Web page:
It seems not everyone is happy about Monday’s genuinely historic deal between Ian Paisley and Gerry Adams. What’s more surprising than the internal opposition within the DUP is the harsh criticism emanating from some quarters on this side of the water.
Dean Godson provides a good example:
I used to think that David Trimble was the weakest Unionist leader of all
time. I was dead wrong. He can’t hold a candle to Ian Paisley…
..If Paisley had real bottle, he would have told the British and Irish Governments: do your worst. Impose your undefined Plan B. Could it really be much worse than this – with an unrepentant Martin McGuinness as co-premier, strutting around and playing the politics of ethnic wind up with renewed vigour?
Peter Hain may be ghastly, but at least he’s never had blood on his hands. I’d gladly pay an extra few bob on the water bill for that. (Belfast Telegraph)
For Simon Heffer, Peter Hain is precisely the man to blame. According to Heffer we live in "a polity in which the most shocking things happen, and the most
shocking people govern us; and in which we seem no longer remotely to
care about it, them or their increasingly awful consequences."
If you seek the personification of this repellent political climate,
you need look no further than the Northern Ireland Secretary, Peter
Hain. It could have been predicted from, as it were, his earliest youth
that Mr Hain would turn out as he has. He began life as a
semi-professional student agitator. For 15 years he worked for a trade
union. Always greasily ambitious, he rose to the top of the Young
Liberals. Not being a stupid man (contrary to the impression he quite
consistently gives), he then deserted them for the Labour Party, and 16
years ago was elected an MP. (Daily Telegraph)
Reading some of the vitriolic comments left by readers of Heffer’s article, it’s seems Hain is still a right-wing hate figure, nearly 40 years after the Stop the Seventy Tour campaign.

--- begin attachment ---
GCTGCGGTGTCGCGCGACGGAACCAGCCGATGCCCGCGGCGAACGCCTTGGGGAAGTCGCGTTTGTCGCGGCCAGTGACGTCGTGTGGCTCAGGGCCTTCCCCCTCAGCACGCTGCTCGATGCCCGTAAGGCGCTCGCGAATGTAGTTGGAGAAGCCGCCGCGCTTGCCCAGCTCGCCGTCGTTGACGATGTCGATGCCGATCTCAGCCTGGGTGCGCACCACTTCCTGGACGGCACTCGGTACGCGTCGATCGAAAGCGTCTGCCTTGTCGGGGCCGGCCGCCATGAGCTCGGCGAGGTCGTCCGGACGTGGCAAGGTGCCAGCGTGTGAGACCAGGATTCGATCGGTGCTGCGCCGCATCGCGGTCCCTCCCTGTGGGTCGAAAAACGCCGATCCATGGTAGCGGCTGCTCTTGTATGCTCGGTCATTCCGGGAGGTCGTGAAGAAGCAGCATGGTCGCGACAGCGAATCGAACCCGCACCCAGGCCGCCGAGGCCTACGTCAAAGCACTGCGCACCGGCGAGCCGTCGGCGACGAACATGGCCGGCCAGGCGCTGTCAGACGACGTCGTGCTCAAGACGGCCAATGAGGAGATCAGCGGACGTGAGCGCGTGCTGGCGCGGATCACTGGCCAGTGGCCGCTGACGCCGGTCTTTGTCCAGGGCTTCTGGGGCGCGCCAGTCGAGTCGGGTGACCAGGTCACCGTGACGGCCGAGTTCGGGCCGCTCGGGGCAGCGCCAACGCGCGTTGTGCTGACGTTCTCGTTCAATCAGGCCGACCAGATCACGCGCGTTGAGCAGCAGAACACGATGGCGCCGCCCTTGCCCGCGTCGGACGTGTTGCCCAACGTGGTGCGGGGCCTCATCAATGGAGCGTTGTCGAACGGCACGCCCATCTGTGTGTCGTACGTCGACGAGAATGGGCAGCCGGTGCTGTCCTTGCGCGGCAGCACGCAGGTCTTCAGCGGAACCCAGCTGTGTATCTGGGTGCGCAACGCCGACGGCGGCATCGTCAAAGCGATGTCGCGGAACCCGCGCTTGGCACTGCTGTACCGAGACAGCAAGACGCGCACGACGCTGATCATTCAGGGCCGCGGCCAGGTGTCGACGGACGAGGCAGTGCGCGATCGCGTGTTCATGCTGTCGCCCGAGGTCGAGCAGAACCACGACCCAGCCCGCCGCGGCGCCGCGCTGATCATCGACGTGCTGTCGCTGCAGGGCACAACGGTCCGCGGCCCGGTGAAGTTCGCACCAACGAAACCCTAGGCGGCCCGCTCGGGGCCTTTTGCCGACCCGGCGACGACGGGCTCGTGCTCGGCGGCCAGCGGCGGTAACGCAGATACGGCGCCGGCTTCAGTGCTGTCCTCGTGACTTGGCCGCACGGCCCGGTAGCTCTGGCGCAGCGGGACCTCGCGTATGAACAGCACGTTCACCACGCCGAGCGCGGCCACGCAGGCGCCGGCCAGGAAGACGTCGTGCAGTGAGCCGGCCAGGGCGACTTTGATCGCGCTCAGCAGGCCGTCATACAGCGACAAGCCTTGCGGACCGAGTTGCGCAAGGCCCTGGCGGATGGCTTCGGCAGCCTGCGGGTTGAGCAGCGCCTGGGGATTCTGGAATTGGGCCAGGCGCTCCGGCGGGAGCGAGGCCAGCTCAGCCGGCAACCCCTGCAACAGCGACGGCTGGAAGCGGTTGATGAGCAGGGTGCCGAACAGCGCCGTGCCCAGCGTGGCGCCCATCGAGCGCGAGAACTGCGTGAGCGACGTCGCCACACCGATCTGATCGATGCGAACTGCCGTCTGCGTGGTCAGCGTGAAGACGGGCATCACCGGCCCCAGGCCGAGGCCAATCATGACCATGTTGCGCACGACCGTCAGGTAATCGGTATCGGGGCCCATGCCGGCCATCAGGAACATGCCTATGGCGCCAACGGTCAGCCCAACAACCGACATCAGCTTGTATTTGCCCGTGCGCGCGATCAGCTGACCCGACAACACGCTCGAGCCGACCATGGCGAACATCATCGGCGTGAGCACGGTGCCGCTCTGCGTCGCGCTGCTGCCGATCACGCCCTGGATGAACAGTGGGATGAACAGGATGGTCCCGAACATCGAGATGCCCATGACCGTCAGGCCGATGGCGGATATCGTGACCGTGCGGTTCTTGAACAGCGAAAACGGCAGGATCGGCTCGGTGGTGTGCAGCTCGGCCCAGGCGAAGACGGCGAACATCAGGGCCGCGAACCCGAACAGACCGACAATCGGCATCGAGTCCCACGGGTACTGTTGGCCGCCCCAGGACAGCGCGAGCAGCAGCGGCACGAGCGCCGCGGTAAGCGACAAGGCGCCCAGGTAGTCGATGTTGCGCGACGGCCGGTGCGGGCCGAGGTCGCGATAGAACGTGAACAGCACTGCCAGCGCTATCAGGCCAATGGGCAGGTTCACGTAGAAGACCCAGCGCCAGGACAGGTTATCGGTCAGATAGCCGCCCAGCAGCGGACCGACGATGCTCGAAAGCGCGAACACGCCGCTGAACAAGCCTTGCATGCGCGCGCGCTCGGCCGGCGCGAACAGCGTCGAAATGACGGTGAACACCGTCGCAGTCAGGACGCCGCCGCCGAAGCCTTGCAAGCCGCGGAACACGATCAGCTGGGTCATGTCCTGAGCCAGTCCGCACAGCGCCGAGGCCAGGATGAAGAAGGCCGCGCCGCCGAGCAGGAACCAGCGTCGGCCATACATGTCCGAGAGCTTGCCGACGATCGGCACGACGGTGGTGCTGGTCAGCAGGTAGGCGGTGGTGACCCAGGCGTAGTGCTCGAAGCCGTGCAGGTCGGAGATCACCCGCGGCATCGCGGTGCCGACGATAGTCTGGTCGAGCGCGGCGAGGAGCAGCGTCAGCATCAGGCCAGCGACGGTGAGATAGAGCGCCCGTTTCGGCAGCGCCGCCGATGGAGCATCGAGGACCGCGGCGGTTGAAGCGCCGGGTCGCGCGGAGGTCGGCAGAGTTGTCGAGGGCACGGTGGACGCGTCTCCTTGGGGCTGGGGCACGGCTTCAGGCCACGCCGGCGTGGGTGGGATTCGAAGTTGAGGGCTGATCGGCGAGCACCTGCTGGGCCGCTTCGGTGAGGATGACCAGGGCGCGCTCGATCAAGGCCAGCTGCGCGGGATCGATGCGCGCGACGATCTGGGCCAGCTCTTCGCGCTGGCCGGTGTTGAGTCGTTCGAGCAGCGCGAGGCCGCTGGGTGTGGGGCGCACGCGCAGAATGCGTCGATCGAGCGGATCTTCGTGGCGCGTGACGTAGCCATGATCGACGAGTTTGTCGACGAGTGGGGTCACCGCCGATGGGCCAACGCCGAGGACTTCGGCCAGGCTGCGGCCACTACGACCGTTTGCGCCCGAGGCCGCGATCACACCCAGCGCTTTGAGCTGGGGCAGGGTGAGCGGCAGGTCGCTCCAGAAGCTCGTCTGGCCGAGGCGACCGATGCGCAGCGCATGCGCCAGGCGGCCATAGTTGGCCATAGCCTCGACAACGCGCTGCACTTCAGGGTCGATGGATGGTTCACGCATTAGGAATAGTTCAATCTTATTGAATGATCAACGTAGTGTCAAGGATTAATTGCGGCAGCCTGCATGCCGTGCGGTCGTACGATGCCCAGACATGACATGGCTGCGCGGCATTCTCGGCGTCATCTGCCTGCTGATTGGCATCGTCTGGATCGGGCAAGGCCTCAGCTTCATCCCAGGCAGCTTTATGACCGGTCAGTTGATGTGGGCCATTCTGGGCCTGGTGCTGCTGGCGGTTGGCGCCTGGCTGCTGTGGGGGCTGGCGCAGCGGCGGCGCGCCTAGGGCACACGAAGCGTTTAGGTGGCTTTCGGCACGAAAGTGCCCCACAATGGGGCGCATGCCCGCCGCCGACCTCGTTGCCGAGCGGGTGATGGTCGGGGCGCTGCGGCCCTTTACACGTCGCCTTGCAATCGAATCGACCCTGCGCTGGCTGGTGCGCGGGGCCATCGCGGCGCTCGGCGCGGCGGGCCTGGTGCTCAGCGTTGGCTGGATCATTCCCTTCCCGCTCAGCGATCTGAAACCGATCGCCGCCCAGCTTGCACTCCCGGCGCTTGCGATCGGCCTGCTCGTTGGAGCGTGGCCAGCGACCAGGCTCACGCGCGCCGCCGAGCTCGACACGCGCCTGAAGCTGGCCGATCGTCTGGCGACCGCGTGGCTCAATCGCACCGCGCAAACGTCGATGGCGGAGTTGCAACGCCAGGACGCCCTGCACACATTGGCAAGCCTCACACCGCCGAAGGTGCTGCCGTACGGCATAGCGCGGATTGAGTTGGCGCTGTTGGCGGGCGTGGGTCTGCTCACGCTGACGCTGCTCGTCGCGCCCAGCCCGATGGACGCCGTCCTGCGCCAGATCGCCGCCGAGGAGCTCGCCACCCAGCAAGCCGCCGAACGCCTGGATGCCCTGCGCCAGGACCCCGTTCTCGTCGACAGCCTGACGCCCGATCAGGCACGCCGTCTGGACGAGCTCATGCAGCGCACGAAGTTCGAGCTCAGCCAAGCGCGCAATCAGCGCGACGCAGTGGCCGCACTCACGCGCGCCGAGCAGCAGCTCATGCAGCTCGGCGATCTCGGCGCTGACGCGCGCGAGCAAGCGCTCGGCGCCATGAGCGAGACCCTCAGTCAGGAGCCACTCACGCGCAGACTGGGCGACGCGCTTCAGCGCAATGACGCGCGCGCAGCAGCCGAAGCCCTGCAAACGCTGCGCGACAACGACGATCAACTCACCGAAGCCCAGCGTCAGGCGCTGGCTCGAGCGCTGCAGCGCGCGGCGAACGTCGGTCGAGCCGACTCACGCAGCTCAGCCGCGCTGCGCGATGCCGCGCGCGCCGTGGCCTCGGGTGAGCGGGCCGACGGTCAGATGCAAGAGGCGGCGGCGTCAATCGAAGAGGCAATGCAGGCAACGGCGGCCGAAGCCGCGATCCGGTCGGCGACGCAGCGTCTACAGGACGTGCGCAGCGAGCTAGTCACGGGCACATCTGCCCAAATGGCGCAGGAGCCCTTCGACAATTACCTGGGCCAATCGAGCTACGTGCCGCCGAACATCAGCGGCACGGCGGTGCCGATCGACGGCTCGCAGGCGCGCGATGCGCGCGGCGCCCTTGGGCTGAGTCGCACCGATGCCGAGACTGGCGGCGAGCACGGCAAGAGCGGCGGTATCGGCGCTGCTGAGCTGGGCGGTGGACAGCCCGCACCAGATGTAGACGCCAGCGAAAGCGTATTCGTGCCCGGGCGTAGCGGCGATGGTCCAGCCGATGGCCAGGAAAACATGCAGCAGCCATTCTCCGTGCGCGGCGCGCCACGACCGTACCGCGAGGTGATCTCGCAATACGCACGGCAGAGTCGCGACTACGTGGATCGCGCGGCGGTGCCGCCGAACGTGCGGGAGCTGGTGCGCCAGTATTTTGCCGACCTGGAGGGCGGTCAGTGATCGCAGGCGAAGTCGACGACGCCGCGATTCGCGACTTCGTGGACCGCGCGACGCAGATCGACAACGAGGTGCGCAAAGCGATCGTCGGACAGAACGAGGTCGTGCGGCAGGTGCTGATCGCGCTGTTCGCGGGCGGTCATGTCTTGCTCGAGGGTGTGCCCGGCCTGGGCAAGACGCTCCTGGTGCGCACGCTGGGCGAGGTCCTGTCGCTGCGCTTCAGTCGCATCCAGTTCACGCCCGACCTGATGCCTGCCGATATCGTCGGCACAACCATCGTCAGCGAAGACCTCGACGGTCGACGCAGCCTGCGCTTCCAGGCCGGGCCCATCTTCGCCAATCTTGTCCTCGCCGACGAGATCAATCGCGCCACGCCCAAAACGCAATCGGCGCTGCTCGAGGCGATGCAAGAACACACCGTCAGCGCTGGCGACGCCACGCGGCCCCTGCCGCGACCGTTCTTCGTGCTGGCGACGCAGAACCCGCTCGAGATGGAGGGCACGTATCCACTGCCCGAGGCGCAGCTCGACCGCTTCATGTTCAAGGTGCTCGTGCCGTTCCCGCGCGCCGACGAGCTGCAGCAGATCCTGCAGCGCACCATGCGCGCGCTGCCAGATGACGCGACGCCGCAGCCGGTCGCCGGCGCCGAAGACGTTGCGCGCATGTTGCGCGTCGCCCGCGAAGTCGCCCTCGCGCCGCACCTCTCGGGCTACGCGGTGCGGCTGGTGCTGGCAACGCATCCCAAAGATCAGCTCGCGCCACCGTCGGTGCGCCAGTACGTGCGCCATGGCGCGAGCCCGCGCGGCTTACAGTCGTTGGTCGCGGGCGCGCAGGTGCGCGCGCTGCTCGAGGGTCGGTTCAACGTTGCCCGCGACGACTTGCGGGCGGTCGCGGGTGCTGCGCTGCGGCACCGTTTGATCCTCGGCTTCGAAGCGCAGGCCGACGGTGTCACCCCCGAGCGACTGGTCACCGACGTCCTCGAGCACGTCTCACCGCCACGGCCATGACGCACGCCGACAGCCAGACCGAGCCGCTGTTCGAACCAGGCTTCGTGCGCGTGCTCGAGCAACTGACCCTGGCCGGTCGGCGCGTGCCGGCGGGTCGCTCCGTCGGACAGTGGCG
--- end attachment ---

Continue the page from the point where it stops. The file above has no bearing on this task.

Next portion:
During the mid-1970s, this status almost got Hain framed for bank robbery.
Hain is now a successful politician, bidding to be deputy leader of the Labour
party, and the affair that bore his name is all but forgotten. But the
papers, released by the Crown Prosecution Service under the Freedom of
Information Act, are a reminder of a pre-Thatcherite era when this country
was suffering its darkest period since the second world war.
Against a background of economic decline, trade union triumphalism, Northern
Ireland terrorism and the cold war, Britain was gripped by doubts about some
of the most important institutions of state.
Politicians were discredited by scandal and incompetence; Sir Robert Mark, the
Metropolitan police chief, estimated that 400 of his officers were corrupt;
Harold Wilson, the prime minister, confessed he had lost control of the
security services; and a cabal of industrialists and retired generals
allegedly considered trying to seize power. (Sunday Times)
Ironically, this right-wing activity may have been a factor in the fall of Sunningdale, the first attempt at power-sharing in Northern Ireland, in 1974.
Margaret Urwin of Justice for the Forgotten, alluded to this in an article welcoming the latest agreement earlier this week:
Ms Urwin said that following the publication of the recent report by
Police Ombudsman Nuala O’Loan and others by Mr Justice Henry Barron –
all into security-force collusion with paramilitaries – she believed
Sunningdale was always going to be a false dawn.
"It was more than an opportunity missed," she said.
"I think there were forces in the background keeping the pot
boiling on both sides. These forces were part of the British
"One of the terrible tragedies was that it was not just about
loyalists and republicans or Gerry Adams and Ian Paisley. It was about
who was pulling the strings." (Irish News via Nuzhound)
One can only hope that the McEntee Report on the Dublin and Monaghan bombings of 1974 will shed some light on this period, as the Taoiseach suggested yesterday:
THE Dublin and Monaghan
bombings report is unlikely to result in the perpetrators being brought
to justice, the Taoiseach said yesterday.
In a surprisingly frank admission, Mr Ahern said he had read much
of the McEntee report into the blasts on May 17, 1974, which killed 33,
but had not yet finished it.
"It will help us in our understanding of what happened," the
Taoiseach said. "I don’t think that it will help in the area of
Mr Ahern was vague on whether the report specifically pointed the
finger at British security services in aiding loyalist paramilitaries
to unleash a synchronised series of car bombs in four locations.
"I think it (the McEntee report) has to be taken in the context of
the O’Loan investigations and the Hamilton and Barron reports," Mr
Ahern said, referring to other probes carried out by the Northern
Ireland police ombudsman and two senior Irish judges.
"There is no doubt, around a number of the issues investigated, that collusion did take place." (Irish Independent)
Paisley and Adams have both moved on from 1974, when both were hardline opponents of power-sharing. Unfortunately, it seems, not everybody has made the same journey.